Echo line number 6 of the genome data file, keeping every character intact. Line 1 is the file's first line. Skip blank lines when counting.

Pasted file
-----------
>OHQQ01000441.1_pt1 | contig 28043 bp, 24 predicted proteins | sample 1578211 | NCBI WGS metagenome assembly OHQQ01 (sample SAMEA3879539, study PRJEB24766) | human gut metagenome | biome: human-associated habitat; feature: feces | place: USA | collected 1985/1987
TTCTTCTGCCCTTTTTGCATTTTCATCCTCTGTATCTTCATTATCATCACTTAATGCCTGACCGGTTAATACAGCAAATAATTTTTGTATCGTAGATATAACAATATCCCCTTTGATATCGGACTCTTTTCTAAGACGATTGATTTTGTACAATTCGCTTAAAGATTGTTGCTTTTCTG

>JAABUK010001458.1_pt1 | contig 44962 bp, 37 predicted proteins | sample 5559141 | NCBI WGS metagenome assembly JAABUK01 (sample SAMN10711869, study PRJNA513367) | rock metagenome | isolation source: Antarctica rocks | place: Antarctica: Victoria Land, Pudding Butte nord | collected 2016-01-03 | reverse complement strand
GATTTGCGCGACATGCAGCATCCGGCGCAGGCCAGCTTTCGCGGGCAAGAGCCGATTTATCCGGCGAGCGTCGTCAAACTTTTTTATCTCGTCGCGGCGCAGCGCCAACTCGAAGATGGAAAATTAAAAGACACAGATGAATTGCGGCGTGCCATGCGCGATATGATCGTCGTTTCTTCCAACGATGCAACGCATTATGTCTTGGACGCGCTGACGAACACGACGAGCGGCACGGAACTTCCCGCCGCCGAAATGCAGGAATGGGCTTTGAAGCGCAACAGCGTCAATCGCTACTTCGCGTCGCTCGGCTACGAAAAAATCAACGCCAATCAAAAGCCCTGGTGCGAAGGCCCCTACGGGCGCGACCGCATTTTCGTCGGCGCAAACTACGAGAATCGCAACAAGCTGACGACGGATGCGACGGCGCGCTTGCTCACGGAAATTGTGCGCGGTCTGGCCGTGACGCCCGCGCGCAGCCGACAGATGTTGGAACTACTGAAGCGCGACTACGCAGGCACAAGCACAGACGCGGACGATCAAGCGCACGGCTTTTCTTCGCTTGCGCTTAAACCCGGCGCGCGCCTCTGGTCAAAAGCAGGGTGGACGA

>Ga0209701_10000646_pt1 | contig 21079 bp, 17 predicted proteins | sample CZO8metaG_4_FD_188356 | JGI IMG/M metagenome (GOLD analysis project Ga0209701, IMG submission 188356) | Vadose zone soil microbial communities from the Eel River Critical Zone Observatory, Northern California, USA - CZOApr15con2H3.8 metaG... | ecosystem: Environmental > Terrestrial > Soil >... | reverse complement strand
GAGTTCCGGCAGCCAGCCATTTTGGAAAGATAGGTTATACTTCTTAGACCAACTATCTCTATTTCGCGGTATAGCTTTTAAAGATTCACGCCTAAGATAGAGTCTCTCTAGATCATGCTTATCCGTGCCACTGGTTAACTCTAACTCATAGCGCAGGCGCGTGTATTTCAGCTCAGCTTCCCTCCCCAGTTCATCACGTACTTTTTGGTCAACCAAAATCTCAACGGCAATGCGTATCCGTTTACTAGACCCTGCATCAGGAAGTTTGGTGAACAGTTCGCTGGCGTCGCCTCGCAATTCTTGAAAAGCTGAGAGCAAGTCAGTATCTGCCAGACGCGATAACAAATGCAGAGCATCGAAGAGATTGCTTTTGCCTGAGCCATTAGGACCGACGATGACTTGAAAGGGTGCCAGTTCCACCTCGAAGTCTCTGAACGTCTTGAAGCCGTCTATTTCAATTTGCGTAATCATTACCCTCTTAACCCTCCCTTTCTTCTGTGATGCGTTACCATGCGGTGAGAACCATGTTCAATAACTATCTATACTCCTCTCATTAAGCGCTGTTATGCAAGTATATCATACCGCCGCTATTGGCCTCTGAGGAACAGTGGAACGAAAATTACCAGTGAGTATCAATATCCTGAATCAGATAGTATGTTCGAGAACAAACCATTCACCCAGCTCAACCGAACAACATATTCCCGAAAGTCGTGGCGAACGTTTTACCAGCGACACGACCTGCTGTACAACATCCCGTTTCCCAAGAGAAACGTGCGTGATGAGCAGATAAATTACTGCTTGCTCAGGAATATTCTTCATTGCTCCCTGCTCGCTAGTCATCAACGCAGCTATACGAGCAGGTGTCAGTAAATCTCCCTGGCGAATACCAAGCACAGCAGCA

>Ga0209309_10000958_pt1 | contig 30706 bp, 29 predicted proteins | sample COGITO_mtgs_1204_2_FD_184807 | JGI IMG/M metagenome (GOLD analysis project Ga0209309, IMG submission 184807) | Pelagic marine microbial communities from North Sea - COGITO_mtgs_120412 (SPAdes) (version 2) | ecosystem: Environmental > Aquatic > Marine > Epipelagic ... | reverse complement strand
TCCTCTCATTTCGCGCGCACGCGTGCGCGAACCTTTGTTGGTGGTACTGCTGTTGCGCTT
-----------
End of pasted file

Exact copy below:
GAGTTCCGGCAGCCAGCCATTTTGGAAAGATAGGTTATACTTCTTAGACCAACTATCTCTATTTCGCGGTATAGCTTTTAAAGATTCACGCCTAAGATAGAGTCTCTCTAGATCATGCTTATCCGTGCCACTGGTTAACTCTAACTCATAGCGCAGGCGCGTGTATTTCAGCTCAGCTTCCCTCCCCAGTTCATCACGTACTTTTTGGTCAACCAAAATCTCAACGGCAATGCGTATCCGTTTACTAGACCCTGCATCAGGAAGTTTGGTGAACAGTTCGCTGGCGTCGCCTCGCAATTCTTGAAAAGCTGAGAGCAAGTCAGTATCTGCCAGACGCGATAACAAATGCAGAGCATCGAAGAGATTGCTTTTGCCTGAGCCATTAGGACCGACGATGACTTGAAAGGGTGCCAGTTCCACCTCGAAGTCTCTGAACGTCTTGAAGCCGTCTATTTCAATTTGCGTAATCATTACCCTCTTAACCCTCCCTTTCTTCTGTGATGCGTTACCATGCGGTGAGAACCATGTTCAATAACTATCTATACTCCTCTCATTAAGCGCTGTTATGCAAGTATATCATACCGCCGCTATTGGCCTCTGAGGAACAGTGGAACGAAAATTACCAGTGAGTATCAATATCCTGAATCAGATAGTATGTTCGAGAACAAACCATTCACCCAGCTCAACCGAACAACATATTCCCGAAAGTCGTGGCGAACGTTTTACCAGCGACACGACCTGCTGTACAACATCCCGTTTCCCAAGAGAAACGTGCGTGATGAGCAGATAAATTACTGCTTGCTCAGGAATATTCTTCATTGCTCCCTGCTCGCTAGTCATCAACGCAGCTATACGAGCAGGTGTCAGTAAATCTCCCTGGCGAATACCAAGCACAGCAGCA